But why is that the case? And what does it take for more companies to create more relevant content for each consumer?
The short answer is knowledge and channel access.
This is where the strength of omnichannel marketing comes in.
Creating a virtuous communication circle – content and omnichannel marketing
The most important characteristic of an omnichannel marketing approach is customer-centricity, in contrast to channel-centricity.
This means placing the individual customer at the centre of all marketing design and delivery, with the ultimate goal of a seamless experience of 1:1 personalised communication through the customer journey.
To achieve this you need content, channels, and data.
By creating content, distributing it in available channels, collecting data on how the recipients interact with the content, and then using the information to improve content and channel choice, you can create a virtuous circle of more and more relevant and personalised communication.
How can an omnichannel marketing automation platform help?
Planning, producing, and distributing content is hard work in itself. But to create relevant and personalised content based on behavioural data seamlessly across channels adapted to every step of the customer journey? Phew, that even reads like too much to handle.
Fortunately, there are omnichannel platforms and software available to make the virtuous circle of content easier to create.
Here are a few areas where a best-of-breed omnichannel marketing automation platform can give your organisation the stamina to create personalised content:
Make content manageable through reuse. A software solution enabling central content creation and language versioning means less work and possibilities of a high level of personalisation.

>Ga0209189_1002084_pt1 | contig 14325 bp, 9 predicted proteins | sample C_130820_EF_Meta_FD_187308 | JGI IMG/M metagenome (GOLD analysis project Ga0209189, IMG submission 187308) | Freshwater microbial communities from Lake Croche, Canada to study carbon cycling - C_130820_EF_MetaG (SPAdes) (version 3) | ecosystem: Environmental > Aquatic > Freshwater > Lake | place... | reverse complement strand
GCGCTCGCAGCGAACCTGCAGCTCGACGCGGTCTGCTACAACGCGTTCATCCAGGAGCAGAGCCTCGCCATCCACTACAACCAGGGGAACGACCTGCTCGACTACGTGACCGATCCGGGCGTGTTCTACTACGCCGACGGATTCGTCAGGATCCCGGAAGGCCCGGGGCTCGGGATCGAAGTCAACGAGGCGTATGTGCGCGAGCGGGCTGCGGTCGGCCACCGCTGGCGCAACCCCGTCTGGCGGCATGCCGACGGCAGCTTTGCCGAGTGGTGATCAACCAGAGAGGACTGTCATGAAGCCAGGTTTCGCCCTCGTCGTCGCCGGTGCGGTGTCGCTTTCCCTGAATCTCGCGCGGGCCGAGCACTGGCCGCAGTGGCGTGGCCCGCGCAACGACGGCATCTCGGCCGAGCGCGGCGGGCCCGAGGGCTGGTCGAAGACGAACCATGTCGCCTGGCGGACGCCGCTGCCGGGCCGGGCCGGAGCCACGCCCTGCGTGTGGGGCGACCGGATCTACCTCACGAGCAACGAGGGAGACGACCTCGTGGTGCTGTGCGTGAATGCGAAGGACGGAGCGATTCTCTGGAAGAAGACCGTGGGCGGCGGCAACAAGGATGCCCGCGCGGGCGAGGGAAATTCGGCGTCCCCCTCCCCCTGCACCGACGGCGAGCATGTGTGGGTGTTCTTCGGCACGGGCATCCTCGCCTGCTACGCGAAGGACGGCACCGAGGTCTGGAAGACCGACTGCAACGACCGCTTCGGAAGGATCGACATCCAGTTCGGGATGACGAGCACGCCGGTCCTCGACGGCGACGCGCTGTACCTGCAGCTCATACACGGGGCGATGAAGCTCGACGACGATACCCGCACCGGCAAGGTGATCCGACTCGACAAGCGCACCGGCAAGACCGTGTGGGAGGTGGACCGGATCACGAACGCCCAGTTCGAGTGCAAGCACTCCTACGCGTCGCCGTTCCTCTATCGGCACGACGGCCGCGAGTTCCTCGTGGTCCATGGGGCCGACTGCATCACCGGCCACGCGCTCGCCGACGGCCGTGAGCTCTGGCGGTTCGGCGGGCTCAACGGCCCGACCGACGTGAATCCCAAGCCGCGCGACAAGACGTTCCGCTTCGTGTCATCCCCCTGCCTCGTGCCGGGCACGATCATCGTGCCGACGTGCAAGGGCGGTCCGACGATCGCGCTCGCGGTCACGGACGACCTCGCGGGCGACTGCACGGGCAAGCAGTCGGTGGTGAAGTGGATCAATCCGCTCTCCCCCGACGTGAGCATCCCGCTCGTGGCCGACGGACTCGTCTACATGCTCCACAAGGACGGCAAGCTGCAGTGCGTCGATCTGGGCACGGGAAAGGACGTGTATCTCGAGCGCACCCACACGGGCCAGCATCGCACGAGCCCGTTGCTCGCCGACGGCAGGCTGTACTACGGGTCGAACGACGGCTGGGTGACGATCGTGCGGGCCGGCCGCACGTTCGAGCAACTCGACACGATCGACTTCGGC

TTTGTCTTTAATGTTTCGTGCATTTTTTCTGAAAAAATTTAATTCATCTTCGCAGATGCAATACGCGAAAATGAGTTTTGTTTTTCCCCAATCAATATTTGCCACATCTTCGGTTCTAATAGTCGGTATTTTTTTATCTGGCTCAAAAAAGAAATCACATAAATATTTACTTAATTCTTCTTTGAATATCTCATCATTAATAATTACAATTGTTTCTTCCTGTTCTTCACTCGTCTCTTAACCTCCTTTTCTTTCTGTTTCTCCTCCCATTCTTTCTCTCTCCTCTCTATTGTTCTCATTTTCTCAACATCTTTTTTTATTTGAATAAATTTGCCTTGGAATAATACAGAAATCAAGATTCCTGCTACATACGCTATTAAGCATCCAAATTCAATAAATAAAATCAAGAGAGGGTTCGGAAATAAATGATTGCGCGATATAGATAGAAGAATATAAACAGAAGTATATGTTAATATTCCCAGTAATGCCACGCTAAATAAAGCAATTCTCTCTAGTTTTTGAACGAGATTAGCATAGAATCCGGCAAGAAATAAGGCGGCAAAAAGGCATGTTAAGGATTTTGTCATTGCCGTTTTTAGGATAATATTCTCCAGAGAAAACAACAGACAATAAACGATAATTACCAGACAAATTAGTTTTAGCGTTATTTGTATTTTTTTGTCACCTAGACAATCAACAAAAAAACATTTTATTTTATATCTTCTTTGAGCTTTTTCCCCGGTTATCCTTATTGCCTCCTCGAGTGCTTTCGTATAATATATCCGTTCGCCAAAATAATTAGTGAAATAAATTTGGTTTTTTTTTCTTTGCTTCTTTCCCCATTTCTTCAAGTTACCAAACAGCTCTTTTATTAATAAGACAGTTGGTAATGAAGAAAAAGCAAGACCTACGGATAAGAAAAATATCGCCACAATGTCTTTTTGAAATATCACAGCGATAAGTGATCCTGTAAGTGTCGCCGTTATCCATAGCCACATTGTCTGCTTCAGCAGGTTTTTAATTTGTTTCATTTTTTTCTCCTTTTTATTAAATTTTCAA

Get access to all channels in one interface. A customer-centric approach also means distributing communication in the best way for each customer. Therefore an omnichannel software solution is a good way to make all channels available in one single interface.
Get personal through a flexible data structure. Choosing a platform solution with a flexible data structure and model makes the limitations of segmentation history. It allows you to set up data fields, structure, and relations without coding, based on collected data.
Enable automated data collection and analysis. To improve your content, you need to know your audience — who they are and how they interact with your messages. Through automated data collection, you can get behavioural, transactional, and profile data that you can use to analyse and update your content.
Ten top tips for good content
- Create a content strategy. And document it.
- Map customer journeys and moments of truth. And adapt to it.
- Be serious about SEO. But don’t get obsessed with it.
- Make sure everything you produce has a clear purpose.
- Don’t be overambitious at the start. Successful content marketing is a marathon.
- Be smart and make your content reusable and modularised.
- Don’t be afraid to be nerdy and in-depth. There is enough superficiality out there already.
- Engage your organisation. There is probably lots of great content (and SMEs) just hanging around the coffee machine.
- Be consistent across channels. The omnichannel approach, you know.
- Get a clear commitment from contributors. Even if they get busy.